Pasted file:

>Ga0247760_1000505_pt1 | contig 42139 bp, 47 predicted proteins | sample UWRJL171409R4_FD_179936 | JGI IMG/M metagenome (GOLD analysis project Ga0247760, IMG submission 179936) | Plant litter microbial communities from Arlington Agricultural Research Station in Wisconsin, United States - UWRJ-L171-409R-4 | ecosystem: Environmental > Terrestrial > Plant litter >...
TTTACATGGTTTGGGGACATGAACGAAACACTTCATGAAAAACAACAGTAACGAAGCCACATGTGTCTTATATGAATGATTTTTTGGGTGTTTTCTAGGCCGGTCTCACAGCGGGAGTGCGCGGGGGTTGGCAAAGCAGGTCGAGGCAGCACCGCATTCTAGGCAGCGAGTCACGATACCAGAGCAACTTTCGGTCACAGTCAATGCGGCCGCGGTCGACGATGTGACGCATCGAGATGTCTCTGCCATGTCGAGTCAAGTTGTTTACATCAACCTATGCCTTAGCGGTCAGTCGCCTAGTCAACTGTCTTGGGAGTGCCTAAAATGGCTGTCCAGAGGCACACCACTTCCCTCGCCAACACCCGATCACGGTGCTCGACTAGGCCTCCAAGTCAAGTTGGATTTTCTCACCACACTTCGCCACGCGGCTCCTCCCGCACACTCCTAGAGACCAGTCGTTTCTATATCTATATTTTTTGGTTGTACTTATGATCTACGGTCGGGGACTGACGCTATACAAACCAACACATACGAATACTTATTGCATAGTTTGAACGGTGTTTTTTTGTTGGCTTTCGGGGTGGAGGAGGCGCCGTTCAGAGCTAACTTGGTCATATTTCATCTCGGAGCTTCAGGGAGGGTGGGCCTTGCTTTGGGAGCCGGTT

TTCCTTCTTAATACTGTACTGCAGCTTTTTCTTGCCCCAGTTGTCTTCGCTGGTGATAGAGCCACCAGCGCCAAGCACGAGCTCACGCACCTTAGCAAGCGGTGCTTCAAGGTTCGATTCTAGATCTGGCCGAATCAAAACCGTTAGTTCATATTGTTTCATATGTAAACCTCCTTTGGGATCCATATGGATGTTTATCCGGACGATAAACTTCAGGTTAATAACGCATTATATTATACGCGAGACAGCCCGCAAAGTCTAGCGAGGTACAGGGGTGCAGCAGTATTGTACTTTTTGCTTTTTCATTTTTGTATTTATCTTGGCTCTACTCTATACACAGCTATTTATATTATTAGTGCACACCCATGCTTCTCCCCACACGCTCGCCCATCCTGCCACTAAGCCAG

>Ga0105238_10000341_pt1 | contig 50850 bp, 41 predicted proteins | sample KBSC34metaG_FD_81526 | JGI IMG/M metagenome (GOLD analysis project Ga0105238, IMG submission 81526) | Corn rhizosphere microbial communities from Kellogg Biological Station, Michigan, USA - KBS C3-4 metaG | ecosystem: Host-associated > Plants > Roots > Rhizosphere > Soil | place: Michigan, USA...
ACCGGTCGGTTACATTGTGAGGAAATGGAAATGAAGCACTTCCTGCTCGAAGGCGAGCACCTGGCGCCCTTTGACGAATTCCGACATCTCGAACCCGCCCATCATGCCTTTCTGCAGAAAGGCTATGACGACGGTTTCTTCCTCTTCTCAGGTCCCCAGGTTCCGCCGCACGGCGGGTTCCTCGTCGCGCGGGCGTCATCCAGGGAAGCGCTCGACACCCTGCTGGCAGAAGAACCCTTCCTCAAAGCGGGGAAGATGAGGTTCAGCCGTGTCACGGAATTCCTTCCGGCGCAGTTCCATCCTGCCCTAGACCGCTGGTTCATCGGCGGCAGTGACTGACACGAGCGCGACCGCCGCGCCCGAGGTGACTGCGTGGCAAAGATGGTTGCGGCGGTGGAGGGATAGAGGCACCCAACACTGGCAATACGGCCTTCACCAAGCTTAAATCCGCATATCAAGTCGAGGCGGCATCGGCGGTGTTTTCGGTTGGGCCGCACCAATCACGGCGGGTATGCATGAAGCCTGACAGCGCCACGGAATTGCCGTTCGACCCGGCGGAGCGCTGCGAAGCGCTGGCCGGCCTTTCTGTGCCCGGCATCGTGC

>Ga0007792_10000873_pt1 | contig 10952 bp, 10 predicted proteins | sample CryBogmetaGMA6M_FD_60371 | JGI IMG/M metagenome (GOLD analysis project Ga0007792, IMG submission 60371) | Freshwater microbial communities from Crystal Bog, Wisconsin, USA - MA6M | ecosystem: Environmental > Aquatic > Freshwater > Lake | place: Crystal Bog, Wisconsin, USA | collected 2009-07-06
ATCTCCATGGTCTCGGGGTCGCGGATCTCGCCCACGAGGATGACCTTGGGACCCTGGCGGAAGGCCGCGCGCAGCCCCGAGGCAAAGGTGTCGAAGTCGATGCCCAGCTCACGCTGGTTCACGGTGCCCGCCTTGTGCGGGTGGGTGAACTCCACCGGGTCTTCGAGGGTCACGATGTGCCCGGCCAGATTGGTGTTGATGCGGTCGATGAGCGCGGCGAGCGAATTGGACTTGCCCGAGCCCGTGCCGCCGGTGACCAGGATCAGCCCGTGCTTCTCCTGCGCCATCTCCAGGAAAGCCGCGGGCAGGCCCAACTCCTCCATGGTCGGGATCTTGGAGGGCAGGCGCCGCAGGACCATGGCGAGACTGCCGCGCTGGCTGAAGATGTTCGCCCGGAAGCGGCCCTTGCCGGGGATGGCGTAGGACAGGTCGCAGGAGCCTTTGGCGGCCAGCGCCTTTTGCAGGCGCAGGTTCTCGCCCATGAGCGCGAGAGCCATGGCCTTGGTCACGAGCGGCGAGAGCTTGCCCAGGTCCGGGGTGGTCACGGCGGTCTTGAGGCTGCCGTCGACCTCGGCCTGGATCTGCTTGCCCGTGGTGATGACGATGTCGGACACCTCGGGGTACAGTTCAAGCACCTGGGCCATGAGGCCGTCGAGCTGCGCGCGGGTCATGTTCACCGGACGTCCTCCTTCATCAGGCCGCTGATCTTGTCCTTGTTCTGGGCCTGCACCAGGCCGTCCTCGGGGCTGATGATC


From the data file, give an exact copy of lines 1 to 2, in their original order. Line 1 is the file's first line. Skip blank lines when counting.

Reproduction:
>Ga0247760_1000505_pt1 | contig 42139 bp, 47 predicted proteins | sample UWRJL171409R4_FD_179936 | JGI IMG/M metagenome (GOLD analysis project Ga0247760, IMG submission 179936) | Plant litter microbial communities from Arlington Agricultural Research Station in Wisconsin, United States - UWRJ-L171-409R-4 | ecosystem: Environmental > Terrestrial > Plant litter >...
TTTACATGGTTTGGGGACATGAACGAAACACTTCATGAAAAACAACAGTAACGAAGCCACATGTGTCTTATATGAATGATTTTTTGGGTGTTTTCTAGGCCGGTCTCACAGCGGGAGTGCGCGGGGGTTGGCAAAGCAGGTCGAGGCAGCACCGCATTCTAGGCAGCGAGTCACGATACCAGAGCAACTTTCGGTCACAGTCAATGCGGCCGCGGTCGACGATGTGACGCATCGAGATGTCTCTGCCATGTCGAGTCAAGTTGTTTACATCAACCTATGCCTTAGCGGTCAGTCGCCTAGTCAACTGTCTTGGGAGTGCCTAAAATGGCTGTCCAGAGGCACACCACTTCCCTCGCCAACACCCGATCACGGTGCTCGACTAGGCCTCCAAGTCAAGTTGGATTTTCTCACCACACTTCGCCACGCGGCTCCTCCCGCACACTCCTAGAGACCAGTCGTTTCTATATCTATATTTTTTGGTTGTACTTATGATCTACGGTCGGGGACTGACGCTATACAAACCAACACATACGAATACTTATTGCATAGTTTGAACGGTGTTTTTTTGTTGGCTTTCGGGGTGGAGGAGGCGCCGTTCAGAGCTAACTTGGTCATATTTCATCTCGGAGCTTCAGGGAGGGTGGGCCTTGCTTTGGGAGCCGGTT